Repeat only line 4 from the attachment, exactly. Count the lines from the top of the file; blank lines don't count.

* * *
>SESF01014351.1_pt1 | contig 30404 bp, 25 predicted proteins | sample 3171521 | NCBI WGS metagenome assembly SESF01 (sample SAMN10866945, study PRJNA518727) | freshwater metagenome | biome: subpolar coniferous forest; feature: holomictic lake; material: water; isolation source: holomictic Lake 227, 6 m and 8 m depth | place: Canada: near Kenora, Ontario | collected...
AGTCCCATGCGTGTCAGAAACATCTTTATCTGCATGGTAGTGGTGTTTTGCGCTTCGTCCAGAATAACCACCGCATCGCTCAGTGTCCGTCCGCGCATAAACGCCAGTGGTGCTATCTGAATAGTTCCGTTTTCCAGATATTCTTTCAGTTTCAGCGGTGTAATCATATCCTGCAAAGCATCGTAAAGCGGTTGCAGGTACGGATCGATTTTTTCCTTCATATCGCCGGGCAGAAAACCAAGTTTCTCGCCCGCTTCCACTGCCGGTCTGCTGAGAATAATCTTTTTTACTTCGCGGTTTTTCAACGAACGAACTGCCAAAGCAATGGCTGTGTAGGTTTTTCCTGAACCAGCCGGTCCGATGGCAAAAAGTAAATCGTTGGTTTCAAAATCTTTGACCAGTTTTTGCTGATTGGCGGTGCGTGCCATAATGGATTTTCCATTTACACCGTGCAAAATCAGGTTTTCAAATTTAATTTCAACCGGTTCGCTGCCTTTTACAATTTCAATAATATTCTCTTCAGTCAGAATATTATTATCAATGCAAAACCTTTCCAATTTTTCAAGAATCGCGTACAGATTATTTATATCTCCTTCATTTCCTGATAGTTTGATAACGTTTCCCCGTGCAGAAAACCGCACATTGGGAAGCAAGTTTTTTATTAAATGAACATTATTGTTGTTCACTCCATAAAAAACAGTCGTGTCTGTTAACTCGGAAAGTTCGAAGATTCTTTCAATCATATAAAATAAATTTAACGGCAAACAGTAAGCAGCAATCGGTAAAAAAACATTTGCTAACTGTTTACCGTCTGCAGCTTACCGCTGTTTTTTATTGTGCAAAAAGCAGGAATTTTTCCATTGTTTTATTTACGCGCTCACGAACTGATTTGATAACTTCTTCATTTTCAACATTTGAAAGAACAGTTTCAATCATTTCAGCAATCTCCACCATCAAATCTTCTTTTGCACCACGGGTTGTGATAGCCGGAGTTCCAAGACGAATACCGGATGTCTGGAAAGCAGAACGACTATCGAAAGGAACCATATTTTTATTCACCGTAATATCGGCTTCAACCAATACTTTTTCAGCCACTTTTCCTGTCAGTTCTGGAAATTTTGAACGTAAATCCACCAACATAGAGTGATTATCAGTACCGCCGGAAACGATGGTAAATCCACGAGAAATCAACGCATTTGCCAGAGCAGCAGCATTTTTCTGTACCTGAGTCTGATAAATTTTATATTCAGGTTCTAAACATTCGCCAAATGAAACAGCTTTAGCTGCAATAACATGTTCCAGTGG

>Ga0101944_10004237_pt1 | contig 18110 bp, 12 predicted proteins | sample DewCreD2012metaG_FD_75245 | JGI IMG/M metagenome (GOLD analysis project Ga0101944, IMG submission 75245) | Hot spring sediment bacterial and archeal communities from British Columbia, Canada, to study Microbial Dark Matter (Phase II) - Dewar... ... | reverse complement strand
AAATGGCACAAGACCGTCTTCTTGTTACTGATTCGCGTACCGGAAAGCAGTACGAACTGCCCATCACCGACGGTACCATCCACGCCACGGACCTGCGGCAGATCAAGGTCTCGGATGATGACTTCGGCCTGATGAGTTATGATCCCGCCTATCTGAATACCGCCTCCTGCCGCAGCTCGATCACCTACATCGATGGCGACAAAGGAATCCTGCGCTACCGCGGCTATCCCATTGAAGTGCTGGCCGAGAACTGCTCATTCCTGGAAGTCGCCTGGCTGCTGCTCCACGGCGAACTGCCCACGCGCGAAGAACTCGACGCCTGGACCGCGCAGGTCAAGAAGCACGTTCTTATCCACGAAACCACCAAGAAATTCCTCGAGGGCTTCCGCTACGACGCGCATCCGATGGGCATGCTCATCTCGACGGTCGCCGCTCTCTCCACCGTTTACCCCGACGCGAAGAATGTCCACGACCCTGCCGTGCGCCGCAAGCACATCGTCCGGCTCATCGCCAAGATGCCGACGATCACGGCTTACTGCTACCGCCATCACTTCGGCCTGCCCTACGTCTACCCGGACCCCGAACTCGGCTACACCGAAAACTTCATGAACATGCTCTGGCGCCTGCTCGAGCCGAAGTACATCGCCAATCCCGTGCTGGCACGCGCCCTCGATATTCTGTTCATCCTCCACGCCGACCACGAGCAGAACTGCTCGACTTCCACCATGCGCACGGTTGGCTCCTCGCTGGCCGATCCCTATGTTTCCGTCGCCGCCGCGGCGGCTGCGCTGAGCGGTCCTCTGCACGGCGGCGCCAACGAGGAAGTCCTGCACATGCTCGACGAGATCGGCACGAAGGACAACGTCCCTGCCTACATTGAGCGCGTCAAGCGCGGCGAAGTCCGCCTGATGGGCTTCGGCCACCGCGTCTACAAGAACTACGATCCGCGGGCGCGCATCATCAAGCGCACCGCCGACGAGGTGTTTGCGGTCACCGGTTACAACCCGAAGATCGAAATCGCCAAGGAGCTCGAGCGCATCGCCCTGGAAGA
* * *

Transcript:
AAATGGCACAAGACCGTCTTCTTGTTACTGATTCGCGTACCGGAAAGCAGTACGAACTGCCCATCACCGACGGTACCATCCACGCCACGGACCTGCGGCAGATCAAGGTCTCGGATGATGACTTCGGCCTGATGAGTTATGATCCCGCCTATCTGAATACCGCCTCCTGCCGCAGCTCGATCACCTACATCGATGGCGACAAAGGAATCCTGCGCTACCGCGGCTATCCCATTGAAGTGCTGGCCGAGAACTGCTCATTCCTGGAAGTCGCCTGGCTGCTGCTCCACGGCGAACTGCCCACGCGCGAAGAACTCGACGCCTGGACCGCGCAGGTCAAGAAGCACGTTCTTATCCACGAAACCACCAAGAAATTCCTCGAGGGCTTCCGCTACGACGCGCATCCGATGGGCATGCTCATCTCGACGGTCGCCGCTCTCTCCACCGTTTACCCCGACGCGAAGAATGTCCACGACCCTGCCGTGCGCCGCAAGCACATCGTCCGGCTCATCGCCAAGATGCCGACGATCACGGCTTACTGCTACCGCCATCACTTCGGCCTGCCCTACGTCTACCCGGACCCCGAACTCGGCTACACCGAAAACTTCATGAACATGCTCTGGCGCCTGCTCGAGCCGAAGTACATCGCCAATCCCGTGCTGGCACGCGCCCTCGATATTCTGTTCATCCTCCACGCCGACCACGAGCAGAACTGCTCGACTTCCACCATGCGCACGGTTGGCTCCTCGCTGGCCGATCCCTATGTTTCCGTCGCCGCCGCGGCGGCTGCGCTGAGCGGTCCTCTGCACGGCGGCGCCAACGAGGAAGTCCTGCACATGCTCGACGAGATCGGCACGAAGGACAACGTCCCTGCCTACATTGAGCGCGTCAAGCGCGGCGAAGTCCGCCTGATGGGCTTCGGCCACCGCGTCTACAAGAACTACGATCCGCGGGCGCGCATCATCAAGCGCACCGCCGACGAGGTGTTTGCGGTCACCGGTTACAACCCGAAGATCGAAATCGCCAAGGAGCTCGAGCGCATCGCCCTGGAAGA